Make Way for the Migrants

by Joe Meche

photo: Joe Meche

The Nesting Season Is Here!

After what seems to have been a winter that would never end, there are signs everywhere that we might be on the way to better weather. Tulips and crocuses are peaking in mid-April, right on schedule, as are the daffodils and tulips in Skagit County. Our first swallows have made their annual journey to help control the seasonal populations of flying insects. Not only are the swallows beautiful and a joy to watch, they also serve a useful purpose.

At the same time, many of our saltwater species are donning their breeding colors before heading north and northeast to freshwater lakes and ponds. In the interim, migratory shorebirds are making their annual stopovers at places like Semiahmoo before continuing north. We might miss our winter birds initially, but there is excitement in the avian air as we await the first members of our annual spring chorus. 

The members of the chorus are the smaller passerine or perching birds … the neotropicals … that migrate from warmer climes and descend on our backyards and woodlots annually to nest and nurture the next generation. Not only do they bring beautiful songs to fill the air, but they will also be sporting their splendid breeding colors. Even though the colors are geared toward attracting mates, they also attract the binocular-toting crowds to marvel at their brilliant plumage. Along with the visual delights, we should also pause to consider the fact that they’ve traveled thousands of miles to spend time with us!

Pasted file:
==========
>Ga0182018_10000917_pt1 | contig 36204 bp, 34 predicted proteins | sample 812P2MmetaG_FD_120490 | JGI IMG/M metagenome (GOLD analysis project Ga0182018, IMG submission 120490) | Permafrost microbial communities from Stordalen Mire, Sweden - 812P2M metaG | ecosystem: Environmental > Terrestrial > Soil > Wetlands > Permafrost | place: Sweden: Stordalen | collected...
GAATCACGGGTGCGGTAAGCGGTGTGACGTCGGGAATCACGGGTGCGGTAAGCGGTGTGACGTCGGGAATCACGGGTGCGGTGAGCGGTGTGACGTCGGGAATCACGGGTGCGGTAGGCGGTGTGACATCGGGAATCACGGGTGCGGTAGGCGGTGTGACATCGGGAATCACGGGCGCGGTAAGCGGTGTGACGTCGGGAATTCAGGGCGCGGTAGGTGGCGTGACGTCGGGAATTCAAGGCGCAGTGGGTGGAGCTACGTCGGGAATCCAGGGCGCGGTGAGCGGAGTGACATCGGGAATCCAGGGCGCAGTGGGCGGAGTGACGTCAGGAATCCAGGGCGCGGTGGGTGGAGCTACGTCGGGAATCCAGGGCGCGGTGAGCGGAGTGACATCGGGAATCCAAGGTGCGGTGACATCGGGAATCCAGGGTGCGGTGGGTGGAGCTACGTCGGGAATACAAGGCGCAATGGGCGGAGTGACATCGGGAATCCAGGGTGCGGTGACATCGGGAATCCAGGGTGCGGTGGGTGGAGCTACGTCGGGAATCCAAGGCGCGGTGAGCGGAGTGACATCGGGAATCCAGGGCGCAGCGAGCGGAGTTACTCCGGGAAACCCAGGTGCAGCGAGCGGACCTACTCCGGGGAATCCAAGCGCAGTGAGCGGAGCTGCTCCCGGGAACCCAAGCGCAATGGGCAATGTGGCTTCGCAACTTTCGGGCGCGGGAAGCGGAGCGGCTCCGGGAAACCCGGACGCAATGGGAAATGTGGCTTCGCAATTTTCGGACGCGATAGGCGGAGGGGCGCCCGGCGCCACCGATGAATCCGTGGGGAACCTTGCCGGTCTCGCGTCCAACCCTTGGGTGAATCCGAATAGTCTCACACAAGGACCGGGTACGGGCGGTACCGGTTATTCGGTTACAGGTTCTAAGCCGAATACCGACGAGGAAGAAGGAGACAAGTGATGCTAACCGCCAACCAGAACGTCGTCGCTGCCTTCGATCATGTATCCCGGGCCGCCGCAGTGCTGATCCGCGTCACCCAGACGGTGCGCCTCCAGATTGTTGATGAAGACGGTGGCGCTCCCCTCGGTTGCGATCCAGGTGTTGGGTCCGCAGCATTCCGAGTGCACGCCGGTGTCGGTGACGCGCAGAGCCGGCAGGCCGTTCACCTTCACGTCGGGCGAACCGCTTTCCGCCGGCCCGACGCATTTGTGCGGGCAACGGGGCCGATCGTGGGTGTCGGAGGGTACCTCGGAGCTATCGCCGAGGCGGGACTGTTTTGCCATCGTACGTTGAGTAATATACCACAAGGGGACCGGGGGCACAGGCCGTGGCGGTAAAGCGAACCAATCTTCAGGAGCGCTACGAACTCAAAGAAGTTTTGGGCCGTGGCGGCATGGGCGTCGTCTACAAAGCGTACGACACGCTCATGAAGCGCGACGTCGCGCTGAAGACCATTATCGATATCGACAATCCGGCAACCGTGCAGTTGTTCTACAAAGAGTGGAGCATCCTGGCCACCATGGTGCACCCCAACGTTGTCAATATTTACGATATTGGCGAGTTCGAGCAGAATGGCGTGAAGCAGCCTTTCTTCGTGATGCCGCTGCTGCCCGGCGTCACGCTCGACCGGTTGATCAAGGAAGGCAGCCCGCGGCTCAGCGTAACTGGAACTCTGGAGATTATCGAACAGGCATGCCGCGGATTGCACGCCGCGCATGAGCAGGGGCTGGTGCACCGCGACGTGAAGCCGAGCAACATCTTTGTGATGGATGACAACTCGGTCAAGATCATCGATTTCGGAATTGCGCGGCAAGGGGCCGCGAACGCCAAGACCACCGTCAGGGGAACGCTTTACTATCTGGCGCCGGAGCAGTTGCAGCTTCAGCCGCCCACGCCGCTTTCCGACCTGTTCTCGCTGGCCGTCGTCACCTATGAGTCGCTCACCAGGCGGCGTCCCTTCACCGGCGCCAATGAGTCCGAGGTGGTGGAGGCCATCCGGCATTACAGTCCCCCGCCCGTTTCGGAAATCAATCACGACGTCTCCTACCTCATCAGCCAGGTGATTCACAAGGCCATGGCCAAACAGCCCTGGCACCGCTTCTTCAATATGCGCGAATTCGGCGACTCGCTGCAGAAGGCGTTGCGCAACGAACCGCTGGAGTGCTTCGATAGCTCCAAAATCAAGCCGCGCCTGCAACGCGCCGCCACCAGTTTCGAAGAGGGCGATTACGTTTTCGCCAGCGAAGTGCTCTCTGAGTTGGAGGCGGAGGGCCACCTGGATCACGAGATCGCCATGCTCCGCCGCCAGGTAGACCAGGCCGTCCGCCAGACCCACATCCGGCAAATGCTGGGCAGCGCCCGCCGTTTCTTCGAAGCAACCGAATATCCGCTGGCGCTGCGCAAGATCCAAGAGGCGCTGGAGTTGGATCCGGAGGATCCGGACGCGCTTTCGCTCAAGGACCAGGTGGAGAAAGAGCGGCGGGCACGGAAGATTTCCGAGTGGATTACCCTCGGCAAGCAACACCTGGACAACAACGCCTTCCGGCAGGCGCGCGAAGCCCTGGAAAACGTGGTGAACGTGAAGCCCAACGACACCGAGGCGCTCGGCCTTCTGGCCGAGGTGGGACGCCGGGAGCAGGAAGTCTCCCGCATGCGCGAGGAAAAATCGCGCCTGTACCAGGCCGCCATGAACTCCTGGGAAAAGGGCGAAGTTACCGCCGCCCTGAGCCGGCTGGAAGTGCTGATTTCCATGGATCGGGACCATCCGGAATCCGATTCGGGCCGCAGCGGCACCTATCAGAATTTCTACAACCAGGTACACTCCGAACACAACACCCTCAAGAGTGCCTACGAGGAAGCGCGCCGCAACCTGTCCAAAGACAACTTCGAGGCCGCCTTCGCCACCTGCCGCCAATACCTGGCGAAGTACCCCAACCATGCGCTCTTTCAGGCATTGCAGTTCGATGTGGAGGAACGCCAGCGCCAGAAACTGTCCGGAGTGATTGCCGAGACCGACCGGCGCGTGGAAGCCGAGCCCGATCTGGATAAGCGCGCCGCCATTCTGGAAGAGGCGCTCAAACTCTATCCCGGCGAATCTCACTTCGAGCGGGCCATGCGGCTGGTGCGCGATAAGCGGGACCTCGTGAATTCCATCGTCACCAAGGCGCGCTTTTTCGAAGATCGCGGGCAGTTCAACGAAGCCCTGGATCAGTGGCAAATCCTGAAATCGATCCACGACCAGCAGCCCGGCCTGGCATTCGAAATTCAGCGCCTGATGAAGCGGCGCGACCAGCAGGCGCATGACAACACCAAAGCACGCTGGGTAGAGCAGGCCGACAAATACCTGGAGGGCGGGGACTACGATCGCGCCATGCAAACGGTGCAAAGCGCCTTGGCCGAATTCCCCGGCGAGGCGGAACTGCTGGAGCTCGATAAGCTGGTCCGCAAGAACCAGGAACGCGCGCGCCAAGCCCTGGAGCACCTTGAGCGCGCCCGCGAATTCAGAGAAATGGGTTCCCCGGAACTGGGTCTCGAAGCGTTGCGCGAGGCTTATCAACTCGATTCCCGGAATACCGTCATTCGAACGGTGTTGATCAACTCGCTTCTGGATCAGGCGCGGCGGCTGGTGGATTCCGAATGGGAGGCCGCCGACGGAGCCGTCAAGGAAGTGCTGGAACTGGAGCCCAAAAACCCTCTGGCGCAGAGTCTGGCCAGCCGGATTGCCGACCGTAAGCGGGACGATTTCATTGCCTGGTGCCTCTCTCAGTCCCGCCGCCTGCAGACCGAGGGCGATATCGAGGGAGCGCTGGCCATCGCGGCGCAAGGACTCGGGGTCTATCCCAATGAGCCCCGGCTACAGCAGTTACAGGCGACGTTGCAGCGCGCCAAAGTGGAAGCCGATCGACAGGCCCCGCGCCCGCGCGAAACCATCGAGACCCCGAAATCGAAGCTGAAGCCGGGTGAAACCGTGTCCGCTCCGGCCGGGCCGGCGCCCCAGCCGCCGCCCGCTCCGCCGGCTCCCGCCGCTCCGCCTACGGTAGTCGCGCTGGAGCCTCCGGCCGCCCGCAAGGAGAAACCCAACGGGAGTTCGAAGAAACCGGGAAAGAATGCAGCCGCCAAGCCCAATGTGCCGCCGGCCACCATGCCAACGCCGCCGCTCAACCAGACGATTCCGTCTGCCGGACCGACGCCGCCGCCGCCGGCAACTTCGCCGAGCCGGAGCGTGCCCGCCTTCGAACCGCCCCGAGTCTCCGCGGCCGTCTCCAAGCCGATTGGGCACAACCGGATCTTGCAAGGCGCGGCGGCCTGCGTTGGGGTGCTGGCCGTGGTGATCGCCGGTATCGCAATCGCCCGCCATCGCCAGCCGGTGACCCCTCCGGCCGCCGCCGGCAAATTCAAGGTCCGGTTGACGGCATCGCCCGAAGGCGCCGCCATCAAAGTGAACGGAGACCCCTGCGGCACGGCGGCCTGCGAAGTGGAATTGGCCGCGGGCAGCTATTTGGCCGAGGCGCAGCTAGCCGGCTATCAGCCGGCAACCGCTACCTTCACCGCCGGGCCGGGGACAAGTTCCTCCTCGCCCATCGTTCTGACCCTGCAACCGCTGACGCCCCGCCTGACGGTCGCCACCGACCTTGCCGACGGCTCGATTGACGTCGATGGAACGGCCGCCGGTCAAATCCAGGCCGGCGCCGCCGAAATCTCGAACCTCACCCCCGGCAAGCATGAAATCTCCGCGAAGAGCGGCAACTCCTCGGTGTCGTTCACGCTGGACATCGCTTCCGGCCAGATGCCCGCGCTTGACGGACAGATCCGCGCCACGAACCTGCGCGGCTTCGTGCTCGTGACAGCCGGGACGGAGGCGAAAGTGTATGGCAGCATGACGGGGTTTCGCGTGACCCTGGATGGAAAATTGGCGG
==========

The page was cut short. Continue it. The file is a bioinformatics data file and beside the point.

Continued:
Foremost among the migrants are the wood warblers that are an endless source of fascination, especially for the folks who are learning to bird by ear. Birding by ear comes in handy when the bird in the bush is well hidden by dense foliage. Learning to identify warblers by their songs takes a lot of practice, not to mention exceptional hearing. There are 34 species of warblers in North America and 15 of those have been recorded in Whatcom County. Though East and West can boast about certain species being their own, common yellowthroats, orange-crowned, yellow-rumped, and Wilson’s warblers are widespread enough to share across the continent.  

While the colorful singers are often the more anticipated arrivals, there are other species that come from distant points in the south to nest locally. Most notable of these among the larger birds are the Caspian terns and ospreys. These two species are frequently found in the same general areas during the colder winter months, enjoying the sun and ample food resources that come with warmer environs. Smaller and fitting into the category of passerine species are the inimitable Swainson’s thrushes that don’t have the vibrant colors but make up for it with their flute-like songs. The equally inimitable black-headed grosbeaks are often thought of as robins on steroids. Lazuli buntings and western tanagers are two of our more colorful migrants, though not quite as melodious. 

I alluded earlier to the arrival of the first swallows in the county, and I’ve always said that they are the true harbingers of spring, not the robins. Humans have always known the value of swallows in controlling mosquitoes and other possibly harmful flying insects. So much so that nesting gourds were hung by landowners in the spring to attract the birds to their property. Many of these gourds were focused on attracting purple martins, the largest members of the swallow family. I have fond memories of martins since a neighbor always had a full contingent of occupants in his traditional martin house when I was growing up in southwest Louisiana. There are nesting boxes and gourds where you can listen to their wonderful songs at the tip of the Semiahmoo Spit.